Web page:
Source: All England Reporter
Publisher Citation: [2016] All ER (D) 74 (Dec)
Neutral Citation: [2016] UKSC 65
Court: Supreme Court
Judge:

Lord Neuberger P, Lord Mance, Lord Reed, Lord Hughes and Sir Declan Morgan SCJJ

Representation Simon Farrell QC and Kitty St Aubyn (instructed by Faradays Solicitors) for the defendant.
  Jonathan Hall QC and Will Hays (instructed by Instructed by CPS Appeals and Review Unit) for the Crown.
Judgment Dates: 14 December 2016

Catchwords

Sentence - Confiscation order - Postponement of confiscation proceedings - Defendant pleading guilty to drug offences and to money laundering - Judge sentencing defendant to imprisonment and making order for forfeiture and deprivation - As to confiscation, judge making postponement order and setting timetable - Defendant contending delays and non-compliance by prosecution causing confiscation proceedings to lapse and court having no jurisdiction to make order - Judge rejecting defendant's contention on jurisdiction and making confiscation order - Court of Appeal, Criminal Division, finding no jurisdiction to make order and quashing order - Whether Court of Appeal erring - Whether breach of statutory procedural terms for post-conviction confiscation under relevant statutory provisions depriving court of jurisdiction to make confiscation order - , .

The Case

Sentence Confiscation order. The Supreme Court, in allowing the prosecution's appeal against the Court of Appeal, Criminal Division's decision quashing a confiscation order, considered whether and when a breach of statutory procedural terms for the process of post-conviction confiscation under the (POCA), deprived the court of jurisdiction to make such an order. The court, having considered, among other things, ss 14 and 15 of POCA, held that a procedural failure connected with postponement of confiscation proceedings was not the sole ground for quashing a confiscation order. The correct analysis was not that a procedural defect deprived the court of jurisdiction, but that a failure to honour the procedure set down by the statute raised the very real possibility that it would be unfair to make an order. The court held that, in the present case, there was no obstacle to the imposition of the confiscation order in circumstances where the order had eventually been made well within the requisite time of two years and in circumstances where it had not been suggested that any unfairness had befallen the defendant in consequence of the irregularities which had occurred. The confiscation order was restored.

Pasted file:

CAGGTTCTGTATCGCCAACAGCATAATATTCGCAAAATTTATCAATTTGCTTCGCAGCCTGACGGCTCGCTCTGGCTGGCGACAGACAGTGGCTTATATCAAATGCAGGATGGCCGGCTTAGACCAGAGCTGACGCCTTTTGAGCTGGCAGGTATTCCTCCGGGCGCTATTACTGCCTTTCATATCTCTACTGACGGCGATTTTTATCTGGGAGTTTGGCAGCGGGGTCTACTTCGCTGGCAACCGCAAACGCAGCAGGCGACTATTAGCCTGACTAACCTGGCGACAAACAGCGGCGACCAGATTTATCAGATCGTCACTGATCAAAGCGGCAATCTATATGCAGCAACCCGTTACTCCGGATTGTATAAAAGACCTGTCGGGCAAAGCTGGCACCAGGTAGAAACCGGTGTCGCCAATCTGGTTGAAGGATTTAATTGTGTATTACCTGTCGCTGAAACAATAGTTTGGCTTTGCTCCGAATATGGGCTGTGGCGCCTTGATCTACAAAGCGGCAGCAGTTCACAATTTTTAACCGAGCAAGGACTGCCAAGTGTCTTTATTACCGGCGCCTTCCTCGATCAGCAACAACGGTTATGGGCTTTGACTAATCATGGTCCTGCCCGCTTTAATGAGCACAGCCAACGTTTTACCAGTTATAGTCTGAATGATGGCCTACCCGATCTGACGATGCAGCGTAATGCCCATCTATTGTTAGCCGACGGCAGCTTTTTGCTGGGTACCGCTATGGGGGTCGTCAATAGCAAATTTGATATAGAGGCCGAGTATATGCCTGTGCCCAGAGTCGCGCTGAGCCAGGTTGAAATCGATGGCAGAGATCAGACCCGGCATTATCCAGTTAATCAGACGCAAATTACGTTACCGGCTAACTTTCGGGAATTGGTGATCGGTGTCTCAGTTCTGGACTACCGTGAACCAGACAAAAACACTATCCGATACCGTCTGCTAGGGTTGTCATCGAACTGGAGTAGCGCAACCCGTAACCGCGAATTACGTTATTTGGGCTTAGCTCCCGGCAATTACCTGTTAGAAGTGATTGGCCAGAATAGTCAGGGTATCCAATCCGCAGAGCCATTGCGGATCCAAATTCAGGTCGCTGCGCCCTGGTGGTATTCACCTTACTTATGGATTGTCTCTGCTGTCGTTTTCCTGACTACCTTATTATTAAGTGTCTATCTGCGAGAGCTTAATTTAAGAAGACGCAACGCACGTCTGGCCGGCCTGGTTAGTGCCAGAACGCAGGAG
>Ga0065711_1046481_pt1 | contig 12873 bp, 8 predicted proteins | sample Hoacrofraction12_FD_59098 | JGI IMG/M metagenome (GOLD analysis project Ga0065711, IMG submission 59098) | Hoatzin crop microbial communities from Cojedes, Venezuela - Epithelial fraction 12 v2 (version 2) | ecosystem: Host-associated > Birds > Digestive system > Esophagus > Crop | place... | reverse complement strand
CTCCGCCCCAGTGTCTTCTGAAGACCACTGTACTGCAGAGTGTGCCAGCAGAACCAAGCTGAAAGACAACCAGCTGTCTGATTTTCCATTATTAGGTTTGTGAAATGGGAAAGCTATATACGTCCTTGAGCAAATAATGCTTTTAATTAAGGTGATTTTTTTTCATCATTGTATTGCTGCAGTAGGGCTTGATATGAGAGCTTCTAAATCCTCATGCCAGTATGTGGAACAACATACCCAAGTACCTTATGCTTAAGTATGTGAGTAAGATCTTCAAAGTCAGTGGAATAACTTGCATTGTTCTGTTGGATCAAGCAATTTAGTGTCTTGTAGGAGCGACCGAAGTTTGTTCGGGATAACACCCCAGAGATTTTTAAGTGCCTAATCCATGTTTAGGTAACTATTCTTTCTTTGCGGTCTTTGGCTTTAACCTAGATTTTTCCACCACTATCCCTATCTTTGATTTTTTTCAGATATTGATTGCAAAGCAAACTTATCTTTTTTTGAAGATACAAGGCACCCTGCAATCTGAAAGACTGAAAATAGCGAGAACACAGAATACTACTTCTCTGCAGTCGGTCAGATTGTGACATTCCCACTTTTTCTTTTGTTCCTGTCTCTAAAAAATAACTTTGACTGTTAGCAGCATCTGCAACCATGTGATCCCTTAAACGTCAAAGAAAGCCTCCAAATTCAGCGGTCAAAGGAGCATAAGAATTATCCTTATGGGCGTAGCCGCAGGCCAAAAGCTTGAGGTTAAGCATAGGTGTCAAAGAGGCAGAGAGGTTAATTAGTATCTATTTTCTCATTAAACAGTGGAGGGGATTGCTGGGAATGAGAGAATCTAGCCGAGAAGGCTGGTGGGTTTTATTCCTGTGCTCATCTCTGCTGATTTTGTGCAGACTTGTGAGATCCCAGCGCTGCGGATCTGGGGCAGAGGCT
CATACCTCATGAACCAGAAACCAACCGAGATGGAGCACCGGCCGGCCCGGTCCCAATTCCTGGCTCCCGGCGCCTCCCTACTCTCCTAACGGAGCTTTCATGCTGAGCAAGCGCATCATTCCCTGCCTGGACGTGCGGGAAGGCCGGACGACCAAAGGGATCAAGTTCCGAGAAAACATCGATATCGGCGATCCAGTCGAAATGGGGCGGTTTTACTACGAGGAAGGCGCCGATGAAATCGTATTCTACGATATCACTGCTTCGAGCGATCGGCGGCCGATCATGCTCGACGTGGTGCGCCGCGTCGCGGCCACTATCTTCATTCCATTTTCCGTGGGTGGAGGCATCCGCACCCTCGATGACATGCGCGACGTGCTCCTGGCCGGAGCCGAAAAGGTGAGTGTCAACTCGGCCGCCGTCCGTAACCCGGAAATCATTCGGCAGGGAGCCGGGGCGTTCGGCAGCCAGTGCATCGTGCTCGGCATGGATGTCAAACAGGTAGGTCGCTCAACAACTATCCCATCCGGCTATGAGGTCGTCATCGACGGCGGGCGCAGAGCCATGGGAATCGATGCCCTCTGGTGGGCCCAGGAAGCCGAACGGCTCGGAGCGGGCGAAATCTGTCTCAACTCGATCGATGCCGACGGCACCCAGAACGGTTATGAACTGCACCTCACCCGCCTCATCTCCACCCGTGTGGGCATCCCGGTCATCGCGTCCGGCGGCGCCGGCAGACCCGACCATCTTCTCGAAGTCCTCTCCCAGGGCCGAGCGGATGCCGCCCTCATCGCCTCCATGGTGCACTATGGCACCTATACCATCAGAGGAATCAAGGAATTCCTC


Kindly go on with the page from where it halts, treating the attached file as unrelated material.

Practice Areas

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